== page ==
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  • tildearrow
    replied
    Originally posted by billyswong View Post
    oiaohm Thanks for information supplementation! First, let's see what is the set buffer scale API doing:
    Code:
    void wl_surface_set_buffer_scale
    (
    wl_surface* wl_surface_
    int scale
    )
    It is explicitly forbidding native fractional scaling by the wonderful int scale .

    Second, let's see what those developers talking in the mailing list archive you linked to:

    The developers are in effect saying: I like the Mac way so I forbid the Windows way. Because this way of scaling is easy to me. Screw you Hahaha.
    Also "one surface spanning several non-identical monitors" is "not worth caring about".
    I am one month late, but here I propose: Compatible Fractional Scaling!

    Since nobody would ever scale by more than 255x, let's change int scale to float scale and read the value.
    If the raw value of scale is between 00000000 and 000000FF, treat it as integer scale.
    Otherwise treat it as floating point scale.
    This partially keeps compatibility with old code since int and float have the same size (4 bytes).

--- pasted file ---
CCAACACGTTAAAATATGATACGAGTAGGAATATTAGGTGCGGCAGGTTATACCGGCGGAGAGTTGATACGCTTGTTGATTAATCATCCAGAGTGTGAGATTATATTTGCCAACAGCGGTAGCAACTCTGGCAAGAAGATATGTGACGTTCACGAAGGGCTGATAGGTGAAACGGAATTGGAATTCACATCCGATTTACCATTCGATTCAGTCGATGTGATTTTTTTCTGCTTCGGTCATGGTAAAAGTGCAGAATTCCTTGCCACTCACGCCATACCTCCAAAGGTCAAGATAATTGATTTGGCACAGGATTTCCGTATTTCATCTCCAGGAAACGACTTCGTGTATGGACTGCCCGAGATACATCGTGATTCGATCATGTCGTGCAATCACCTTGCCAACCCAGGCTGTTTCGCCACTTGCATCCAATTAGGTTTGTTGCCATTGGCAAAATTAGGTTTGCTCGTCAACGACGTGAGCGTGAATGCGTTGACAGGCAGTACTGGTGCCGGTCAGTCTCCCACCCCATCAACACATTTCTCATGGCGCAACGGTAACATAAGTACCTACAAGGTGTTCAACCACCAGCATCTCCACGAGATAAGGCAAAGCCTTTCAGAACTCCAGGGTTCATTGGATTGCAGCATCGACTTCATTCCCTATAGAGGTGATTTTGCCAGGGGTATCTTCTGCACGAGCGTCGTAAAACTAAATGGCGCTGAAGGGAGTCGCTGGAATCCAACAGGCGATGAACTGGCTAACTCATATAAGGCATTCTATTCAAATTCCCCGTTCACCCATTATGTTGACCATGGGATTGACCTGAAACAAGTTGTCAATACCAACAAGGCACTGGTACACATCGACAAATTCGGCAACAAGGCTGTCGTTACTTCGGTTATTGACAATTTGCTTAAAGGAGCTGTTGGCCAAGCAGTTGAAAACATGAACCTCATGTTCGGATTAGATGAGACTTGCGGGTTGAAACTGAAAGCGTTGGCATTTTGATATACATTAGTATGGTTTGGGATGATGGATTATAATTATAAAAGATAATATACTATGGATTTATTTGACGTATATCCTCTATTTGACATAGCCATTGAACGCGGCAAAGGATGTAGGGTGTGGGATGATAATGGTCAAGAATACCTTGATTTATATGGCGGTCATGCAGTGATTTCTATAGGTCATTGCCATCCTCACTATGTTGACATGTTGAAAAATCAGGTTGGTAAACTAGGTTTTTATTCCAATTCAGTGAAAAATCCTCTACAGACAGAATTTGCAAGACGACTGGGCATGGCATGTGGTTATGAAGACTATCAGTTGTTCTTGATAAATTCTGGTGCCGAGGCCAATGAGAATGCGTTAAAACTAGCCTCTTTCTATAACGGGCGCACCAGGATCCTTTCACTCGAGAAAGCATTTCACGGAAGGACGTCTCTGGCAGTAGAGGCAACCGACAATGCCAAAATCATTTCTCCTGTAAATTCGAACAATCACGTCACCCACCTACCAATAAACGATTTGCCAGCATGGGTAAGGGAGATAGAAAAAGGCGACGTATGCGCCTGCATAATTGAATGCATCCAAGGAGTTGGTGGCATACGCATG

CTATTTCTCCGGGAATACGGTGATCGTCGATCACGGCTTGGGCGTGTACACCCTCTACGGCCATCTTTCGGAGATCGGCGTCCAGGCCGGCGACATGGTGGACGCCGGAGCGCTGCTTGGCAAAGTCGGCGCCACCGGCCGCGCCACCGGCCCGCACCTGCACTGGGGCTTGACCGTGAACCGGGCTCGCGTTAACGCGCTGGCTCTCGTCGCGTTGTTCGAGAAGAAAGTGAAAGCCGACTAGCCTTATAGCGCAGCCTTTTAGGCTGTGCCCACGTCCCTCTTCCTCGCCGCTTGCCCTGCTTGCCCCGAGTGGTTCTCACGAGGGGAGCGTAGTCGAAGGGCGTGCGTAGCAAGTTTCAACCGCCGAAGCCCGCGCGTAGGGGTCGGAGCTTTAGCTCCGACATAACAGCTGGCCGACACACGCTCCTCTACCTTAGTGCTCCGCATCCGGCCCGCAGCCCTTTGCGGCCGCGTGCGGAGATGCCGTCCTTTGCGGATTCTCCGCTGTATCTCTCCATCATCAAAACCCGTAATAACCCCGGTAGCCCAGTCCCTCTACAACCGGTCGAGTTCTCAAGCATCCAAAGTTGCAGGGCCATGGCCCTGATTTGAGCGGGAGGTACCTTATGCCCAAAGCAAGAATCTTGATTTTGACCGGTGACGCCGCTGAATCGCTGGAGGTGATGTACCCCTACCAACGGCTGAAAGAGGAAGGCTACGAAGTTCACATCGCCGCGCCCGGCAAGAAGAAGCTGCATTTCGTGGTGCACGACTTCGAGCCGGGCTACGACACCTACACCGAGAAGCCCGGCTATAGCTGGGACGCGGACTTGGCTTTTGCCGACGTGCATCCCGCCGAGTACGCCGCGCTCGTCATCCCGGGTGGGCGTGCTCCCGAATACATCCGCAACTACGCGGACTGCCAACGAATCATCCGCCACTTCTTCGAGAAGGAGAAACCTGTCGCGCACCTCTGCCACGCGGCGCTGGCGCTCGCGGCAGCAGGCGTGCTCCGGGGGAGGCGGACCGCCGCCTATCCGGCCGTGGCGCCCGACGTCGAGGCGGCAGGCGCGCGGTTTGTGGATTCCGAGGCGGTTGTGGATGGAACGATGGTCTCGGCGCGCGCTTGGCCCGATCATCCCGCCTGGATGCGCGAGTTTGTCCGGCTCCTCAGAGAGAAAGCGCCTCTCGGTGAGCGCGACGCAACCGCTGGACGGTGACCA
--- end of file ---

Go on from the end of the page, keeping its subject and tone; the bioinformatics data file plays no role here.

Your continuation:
The only problem is that old implementations may treat 1.5x as 1069547520x (3FC00000), which would most likely trigger a crash.
    Last edited by tildearrow; 16 October 2021, 04:59 PM.

    Leave a comment:


  • oiaohm
    replied
    Originally posted by blacknova View Post
    It have been 8 years already and scale is still integer. And I don't think fraction scaling currently available can be enabled in multi-monitor configurations anyway.

    I still think that it would have been better to stick to real world sizes for UI design and let underlying system handle correct rendering using actual output's DPI.
    That the thing fraction scaling is not easy todo right.
    https://libredd.it/r/linux/comments/...nda_sucks_ngl/

    The most common Wayland fractional scaling exploits the means to request buffers of different interger scales. Interger scaled above the targeted fraction scaling valve.

    Yes there is a method when interger scaling was added to the protocol in 2013 to produce fractional scaling that was documented it does produce good looking results but its not without its problems. The method is very heavy on memory when you are outputing like 1.25 you have a buffer at 1.25 in the compositor rendered by the compositor and buffer at 2x from the application. Interesting problem here why Xwayland looks so crap your compositor ask Xwayland for 2x buffer and it goes screw you I am only giving you a 1x buffer then most wayland compositor upscales the 2x buffer(by really basic method that 1 pixel just comes 4) then down to 1.25 and does not look too good. Yes scaling formulae most wayland compositor that support fractional scaling are using is good at down-scaling not up-scaling there are exceptions like valve gamescope that formulae is good at upscaling not so hot at downscaling.